Bankrupt New York City Opera Lost Its Biggest Donor Due To 'Anna Nicole'


anna nicole new york city opera



Putting on an opera based on a true story about a stripper who married an octogenarian billionaire and became a celebrity was a last ditch effort to attract a new audience to the New York City Opera.

In some ways it paid off. "Anna Nicole" drew a large turnout, including some sold-out shows and was hailed (in its London premier) as "a weirdly inspired work... engrossing, outrageous, entertaining and, ultimately, deeply moving" by New York Times critic Anthony Tommasini.

But it wasn't enough to save the opera, which filed for bankruptcy last week.

In fact, "Anna Nicole" may have ruined the best chance to save the opera by scaring away major donor David H. Koch, according to a report about the final days by Michael Cooper and Robin Pogrebin in the Times.


See, late billionaire J. Howard Marshall II was a big investor in Koch Industries, and his family hates Anna Nicole Smith. From the Times:

[Opera general manager George Steel] spent a night at the opera last month with David H. Koch, the billionaire who paid to renovate the opera's former home at Lincoln Center, and who remained one of its biggest donors even after the company left the redone theater to save money.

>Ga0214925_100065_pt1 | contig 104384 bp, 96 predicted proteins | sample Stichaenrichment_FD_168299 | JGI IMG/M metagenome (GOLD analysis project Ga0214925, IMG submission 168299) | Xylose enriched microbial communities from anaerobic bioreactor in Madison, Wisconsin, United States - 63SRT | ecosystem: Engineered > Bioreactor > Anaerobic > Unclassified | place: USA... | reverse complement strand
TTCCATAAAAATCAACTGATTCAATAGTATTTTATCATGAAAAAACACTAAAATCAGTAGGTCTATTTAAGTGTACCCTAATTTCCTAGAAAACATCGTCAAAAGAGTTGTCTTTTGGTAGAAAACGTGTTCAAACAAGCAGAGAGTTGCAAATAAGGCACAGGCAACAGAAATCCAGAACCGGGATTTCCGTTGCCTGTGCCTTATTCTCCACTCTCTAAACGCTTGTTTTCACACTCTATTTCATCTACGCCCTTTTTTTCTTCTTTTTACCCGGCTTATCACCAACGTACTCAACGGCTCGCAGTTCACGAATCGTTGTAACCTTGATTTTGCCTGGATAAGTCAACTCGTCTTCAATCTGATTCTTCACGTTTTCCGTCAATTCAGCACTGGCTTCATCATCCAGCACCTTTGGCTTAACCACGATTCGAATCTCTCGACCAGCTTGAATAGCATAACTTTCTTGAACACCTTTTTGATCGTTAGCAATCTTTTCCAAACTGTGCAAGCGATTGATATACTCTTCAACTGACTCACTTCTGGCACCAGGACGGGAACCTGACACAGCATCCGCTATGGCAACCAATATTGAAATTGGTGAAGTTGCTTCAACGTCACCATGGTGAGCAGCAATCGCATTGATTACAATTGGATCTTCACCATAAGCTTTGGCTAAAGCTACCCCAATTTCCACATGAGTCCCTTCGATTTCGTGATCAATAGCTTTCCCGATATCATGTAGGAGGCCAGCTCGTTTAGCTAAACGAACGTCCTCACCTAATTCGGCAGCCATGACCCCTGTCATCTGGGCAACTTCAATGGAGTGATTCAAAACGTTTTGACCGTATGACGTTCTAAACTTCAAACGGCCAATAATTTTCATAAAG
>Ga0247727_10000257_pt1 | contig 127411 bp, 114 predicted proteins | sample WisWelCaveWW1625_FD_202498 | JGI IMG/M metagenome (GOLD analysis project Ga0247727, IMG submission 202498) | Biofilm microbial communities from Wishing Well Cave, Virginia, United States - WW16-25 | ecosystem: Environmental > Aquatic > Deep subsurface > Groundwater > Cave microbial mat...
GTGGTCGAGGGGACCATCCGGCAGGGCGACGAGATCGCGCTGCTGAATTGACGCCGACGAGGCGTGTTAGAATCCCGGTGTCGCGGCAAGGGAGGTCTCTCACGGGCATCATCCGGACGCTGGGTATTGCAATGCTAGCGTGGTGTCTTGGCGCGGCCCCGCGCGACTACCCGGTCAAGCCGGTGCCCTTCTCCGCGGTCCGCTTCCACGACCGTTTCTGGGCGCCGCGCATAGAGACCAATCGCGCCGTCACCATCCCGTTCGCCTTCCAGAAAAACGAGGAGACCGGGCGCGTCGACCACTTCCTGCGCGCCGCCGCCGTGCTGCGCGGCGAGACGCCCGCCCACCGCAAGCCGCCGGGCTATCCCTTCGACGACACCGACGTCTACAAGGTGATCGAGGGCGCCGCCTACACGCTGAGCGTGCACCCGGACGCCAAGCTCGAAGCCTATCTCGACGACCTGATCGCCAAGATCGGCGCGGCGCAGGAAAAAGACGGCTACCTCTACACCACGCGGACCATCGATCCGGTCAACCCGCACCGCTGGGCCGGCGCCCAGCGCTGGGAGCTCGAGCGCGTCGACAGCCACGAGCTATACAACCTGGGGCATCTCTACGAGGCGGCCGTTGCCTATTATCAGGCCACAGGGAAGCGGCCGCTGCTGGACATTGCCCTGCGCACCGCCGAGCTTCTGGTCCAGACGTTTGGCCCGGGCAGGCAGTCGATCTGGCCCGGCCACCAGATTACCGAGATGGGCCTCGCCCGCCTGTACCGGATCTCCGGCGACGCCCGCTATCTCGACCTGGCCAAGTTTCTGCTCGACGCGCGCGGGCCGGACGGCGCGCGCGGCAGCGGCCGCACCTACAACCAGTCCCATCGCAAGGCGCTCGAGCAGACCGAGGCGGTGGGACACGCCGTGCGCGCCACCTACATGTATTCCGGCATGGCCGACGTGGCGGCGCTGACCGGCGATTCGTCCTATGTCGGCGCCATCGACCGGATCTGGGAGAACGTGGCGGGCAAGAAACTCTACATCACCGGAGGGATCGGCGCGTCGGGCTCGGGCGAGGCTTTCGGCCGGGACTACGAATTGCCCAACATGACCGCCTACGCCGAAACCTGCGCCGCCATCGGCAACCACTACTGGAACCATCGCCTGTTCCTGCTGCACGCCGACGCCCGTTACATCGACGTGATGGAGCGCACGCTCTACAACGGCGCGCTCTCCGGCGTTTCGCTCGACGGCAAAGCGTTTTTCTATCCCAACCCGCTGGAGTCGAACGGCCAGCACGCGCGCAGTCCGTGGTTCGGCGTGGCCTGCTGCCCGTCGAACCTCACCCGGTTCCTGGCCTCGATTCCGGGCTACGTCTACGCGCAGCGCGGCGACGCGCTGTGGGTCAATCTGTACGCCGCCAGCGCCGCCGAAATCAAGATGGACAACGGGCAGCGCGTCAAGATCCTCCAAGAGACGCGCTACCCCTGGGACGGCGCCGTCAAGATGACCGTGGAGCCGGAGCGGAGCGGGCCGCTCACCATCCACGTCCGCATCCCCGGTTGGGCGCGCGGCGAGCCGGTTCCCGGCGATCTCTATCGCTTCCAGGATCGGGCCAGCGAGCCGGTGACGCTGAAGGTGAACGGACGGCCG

But there was a hitch. The opera they saw, Mark-Anthony Turnage's "Anna Nicole," tells the more-or-less true life story of Anna Nicole Smith, a former Playboy model who married an octogenarian oil tycoon, J. Howard Marshall II, and who waged a fierce battle with his heirs over his estate after he died. Mr. Marshall, it turned out, had owned 16 percent of the Koch family's business, Koch Industries. When Mr. Steel asked Mr. Koch if he could make further gifts to save the company, Mr. Koch demurred, telling Mr. Steel that the Marshall family might be less than pleased, according to a person familiar with their conversation.

And so no one came to save the "People's Opera," which was founded in 1943 with a mission to provide world-class opera at affordable prices.

New York City opera lives on at the more expensive Metropolitan Opera.